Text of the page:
Teens should be sure to see their dentist at least twice a year. Regular dental visits can help catch minor problems before they become major ones! When your teen is already busy with friends, schoolwork and catching up on sleep, proper oral hygiene can go on the back burner. When running late for school, sometimes there just isn’t time for a full two minutes of toothbrushing. But as a parent, it’s up to you to make sure that your teen practices good dental care. By making oral hygiene part of a simple daily routine, you can help your teen sneak in regular brushing and flossing along with all the other plans in his or her schedule.
Should I limit drinking soda?
YES! Whether at school, home or on the weekends, teens are drinking more soda than they have in the past. In 1977, 12 to 19-year-olds drank 16 ounces of soda a day. In 1996, this same age group consumed an average of 28 ounces a day. Not only is sugar harmful to teeth, acidic flavor additives can also erode and damage tooth enamel. There are simple ways you can limit the harmful effects of sodas. Try sipping soda through a straw. It cuts down on the contact the beverage has with your teeth. Rinse your mouth with water after drinking soda. It can also reduce the risk of cavities.
Why should I avoid oral piercings?
Tongue piercing remains a teen trend, however it is not always a healthy choice for your mouth. People chip teeth on tongue piercings while eating, sleeping, talking and chewing on the jewelry. Tongue piercing commonly causes fractured teeth. The fracture can be confined to tooth enamel and require a filling, or it may go deeper; in which case, can cause a need for a root canal or extraction.
Infections are also common with oral piercings, and they cause more than pain. A tongue can swell after being punctured, however in some cases the tongue becomes infected and swells so much that it may cut off breathing. Unclean piercing equipment can cause other infections, such as bloodborne hepatitis.
Why should I make time for healthy habits?
Quick meals in the form of “nutrition” bars and fast food help keep you alert and on schedule between school, extracurricular activities and part-time jobs. However, today’s fast-paced lifestyle threatens to leave the teen generation with permanent damage to oral and overall health. You can keep travel-size brushes in lockers or back packs. Chewing sugarless gum with xylitol after meals or snacks can also help cleanse your mouth. Drinking water throughout the day can help clean your teeth of excess bacteria and food debris.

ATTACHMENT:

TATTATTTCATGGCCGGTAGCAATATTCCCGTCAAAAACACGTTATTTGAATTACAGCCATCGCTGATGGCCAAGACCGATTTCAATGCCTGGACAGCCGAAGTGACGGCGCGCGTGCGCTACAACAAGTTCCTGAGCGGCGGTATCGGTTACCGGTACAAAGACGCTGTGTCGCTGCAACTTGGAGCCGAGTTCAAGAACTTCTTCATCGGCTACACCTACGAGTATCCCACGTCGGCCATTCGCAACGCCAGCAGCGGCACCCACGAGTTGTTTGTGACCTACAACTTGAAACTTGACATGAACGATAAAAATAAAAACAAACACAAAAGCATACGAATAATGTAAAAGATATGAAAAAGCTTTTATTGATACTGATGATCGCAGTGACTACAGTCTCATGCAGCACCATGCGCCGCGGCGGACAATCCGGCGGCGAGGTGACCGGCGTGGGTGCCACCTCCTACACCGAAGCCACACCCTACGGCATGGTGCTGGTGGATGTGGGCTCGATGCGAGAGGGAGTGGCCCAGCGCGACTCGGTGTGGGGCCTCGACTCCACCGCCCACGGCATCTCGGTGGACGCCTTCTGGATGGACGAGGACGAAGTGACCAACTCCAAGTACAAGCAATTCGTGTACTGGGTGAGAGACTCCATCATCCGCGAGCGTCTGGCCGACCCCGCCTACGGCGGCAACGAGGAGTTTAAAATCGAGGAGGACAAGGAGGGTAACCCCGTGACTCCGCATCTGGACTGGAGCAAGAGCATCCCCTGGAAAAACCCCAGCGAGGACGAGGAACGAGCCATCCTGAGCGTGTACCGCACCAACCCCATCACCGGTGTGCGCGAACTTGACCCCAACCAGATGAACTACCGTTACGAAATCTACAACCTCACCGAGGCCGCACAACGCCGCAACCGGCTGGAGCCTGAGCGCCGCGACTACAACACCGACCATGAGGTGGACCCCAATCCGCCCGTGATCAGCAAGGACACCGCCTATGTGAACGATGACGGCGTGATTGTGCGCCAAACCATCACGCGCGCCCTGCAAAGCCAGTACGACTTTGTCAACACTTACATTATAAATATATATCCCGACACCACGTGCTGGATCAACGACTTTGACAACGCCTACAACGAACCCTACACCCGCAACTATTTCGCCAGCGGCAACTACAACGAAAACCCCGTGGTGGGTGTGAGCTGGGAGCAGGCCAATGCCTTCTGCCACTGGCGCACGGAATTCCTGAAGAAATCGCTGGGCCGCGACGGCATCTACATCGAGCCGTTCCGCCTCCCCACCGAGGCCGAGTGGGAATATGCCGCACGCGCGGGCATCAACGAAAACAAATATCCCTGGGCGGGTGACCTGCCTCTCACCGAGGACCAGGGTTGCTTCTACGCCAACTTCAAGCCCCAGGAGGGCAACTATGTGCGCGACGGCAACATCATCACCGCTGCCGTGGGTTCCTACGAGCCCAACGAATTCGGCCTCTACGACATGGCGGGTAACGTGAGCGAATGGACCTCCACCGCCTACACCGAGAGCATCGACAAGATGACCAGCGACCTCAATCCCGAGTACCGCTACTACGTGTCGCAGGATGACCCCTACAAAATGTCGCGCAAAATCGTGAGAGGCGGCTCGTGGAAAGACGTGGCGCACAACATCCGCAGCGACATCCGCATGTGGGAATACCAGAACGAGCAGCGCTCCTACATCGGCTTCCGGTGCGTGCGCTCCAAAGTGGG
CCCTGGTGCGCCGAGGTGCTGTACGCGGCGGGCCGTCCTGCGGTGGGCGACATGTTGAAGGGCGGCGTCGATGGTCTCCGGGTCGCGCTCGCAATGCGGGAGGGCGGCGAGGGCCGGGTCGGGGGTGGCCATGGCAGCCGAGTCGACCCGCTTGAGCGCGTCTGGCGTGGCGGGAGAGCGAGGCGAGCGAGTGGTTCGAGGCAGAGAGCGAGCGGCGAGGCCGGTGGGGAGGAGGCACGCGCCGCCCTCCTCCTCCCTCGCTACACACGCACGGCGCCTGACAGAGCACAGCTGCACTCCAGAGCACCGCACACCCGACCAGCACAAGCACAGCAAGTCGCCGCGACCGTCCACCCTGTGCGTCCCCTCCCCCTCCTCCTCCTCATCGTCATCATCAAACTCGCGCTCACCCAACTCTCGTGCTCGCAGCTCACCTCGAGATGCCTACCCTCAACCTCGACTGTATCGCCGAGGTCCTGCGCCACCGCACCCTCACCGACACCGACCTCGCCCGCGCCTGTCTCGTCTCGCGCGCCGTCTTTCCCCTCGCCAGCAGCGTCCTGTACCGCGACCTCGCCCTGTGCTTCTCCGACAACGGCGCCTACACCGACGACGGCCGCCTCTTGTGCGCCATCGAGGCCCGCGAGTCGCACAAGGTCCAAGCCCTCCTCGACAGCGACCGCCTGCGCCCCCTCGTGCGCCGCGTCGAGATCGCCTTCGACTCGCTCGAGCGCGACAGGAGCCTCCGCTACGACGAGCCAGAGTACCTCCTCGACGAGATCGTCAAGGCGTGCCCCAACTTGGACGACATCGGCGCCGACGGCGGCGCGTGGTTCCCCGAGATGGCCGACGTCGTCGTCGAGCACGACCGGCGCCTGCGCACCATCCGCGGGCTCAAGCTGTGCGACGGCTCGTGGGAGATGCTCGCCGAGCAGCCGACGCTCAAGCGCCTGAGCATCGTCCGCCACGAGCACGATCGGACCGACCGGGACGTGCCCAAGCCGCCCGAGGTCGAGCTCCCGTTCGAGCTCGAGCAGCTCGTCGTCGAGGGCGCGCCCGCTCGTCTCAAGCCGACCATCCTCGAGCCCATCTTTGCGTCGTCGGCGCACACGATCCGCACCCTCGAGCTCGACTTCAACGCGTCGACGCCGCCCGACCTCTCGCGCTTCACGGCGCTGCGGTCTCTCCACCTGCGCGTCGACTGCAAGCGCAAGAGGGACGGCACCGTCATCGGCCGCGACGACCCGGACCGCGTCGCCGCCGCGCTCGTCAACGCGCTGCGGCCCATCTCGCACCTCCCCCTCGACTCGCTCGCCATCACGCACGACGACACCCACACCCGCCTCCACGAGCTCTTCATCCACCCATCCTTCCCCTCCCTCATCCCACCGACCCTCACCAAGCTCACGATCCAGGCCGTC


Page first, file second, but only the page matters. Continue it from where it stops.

When should I make an Appointment
Today… Whether it’s the first tooth or the first birthday—no matter which happens first—it’s time for your child’s first dentist appointment! Your dentist will examine your child’s mouth and advise you on any concerns you have, such as thumbsucking. If you are having trouble brushing your child’s teeth, your dentist can show you a few methods to ensure you are doing a thorough job. Regular exams are essential to your child’s oral health so be sure to keep regular appointments with your child’s dentist.
Has your child seen a dentist?
Taking your child to the dentist at an early age is the best way to prevent oral health problems. A trip to the dentist also can educate you on how to properly care for your child’s teeth and to identify his or her dental needs. Early visits will help to familiarize your child with the dental office, too, which helps to reduce anxiety and fear, and make visits more stress-free in the future.
Can tooth decay affect infants?
Yes. Tooth decay in infants and young children most often occurs in the upper front teeth. This decay, commonly referred to as “baby bottle tooth decay,” is caused by prolonged exposure of a child’s teeth to liquids containing sugars. Your dentist can tell you more about what you can do to help prevent the development of this condition.
When should my child first see a dentist?
The ideal time is six months after your child’s first (primary) teeth erupt or by the child’s first birthday. This time frame is the perfect opportunity for the dentist to carefully examine the development of your child’s mouth. Your dentist may even provide or recommend special preventive care to thwart oral health problems.
How can I protect my child’s oral health?
Parents should provide their child’s oral hygiene care until the child is old enough to take responsibility for the daily routine of brushing and flossing. A proper regimen of preventive home care is important from the day your child is born. To help prevent tooth decay, talk to your dentist and follow the tips below:
- Clean your infant’s gums with a clean, damp cloth after each feeding.
- As soon as the first teeth come in, begin brushing them with a small, soft-bristled toothbrush and water. If you are considering using toothpaste before your child’s second birthday, ask your dentist first.
- To avoid teeth misalignment due to sucking, monitor excessive sucking of pacifiers, fingers, and thumbs.
- Never allow your child to fall asleep with a bottle containing milk, formula, fruit juice, or sweetened liquids.
- Avoid filling your child’s bottle with liquids like sugar water and soft drinks.
- Encourage children to drink tap or fountain water. If you purchase bottled water, make sure that it is fluoridated. Fluoride makes the entire tooth structure more resistant to decay and promotes remineralization.
- Find out if your public water supply is fluoridated. If it is not, your dentist or your physician may prescribe fluoride supplements.
- To build self-confidence, encourage the child to brush his or her own teeth when he or she is old enough. Always monitor the child’s brushing technique and thoroughness to ensure proper technique.
- The best way to teach a child how to brush is to lead by good example. Allowing your child to watch you brush your teeth teaches the importance of good oral hygiene.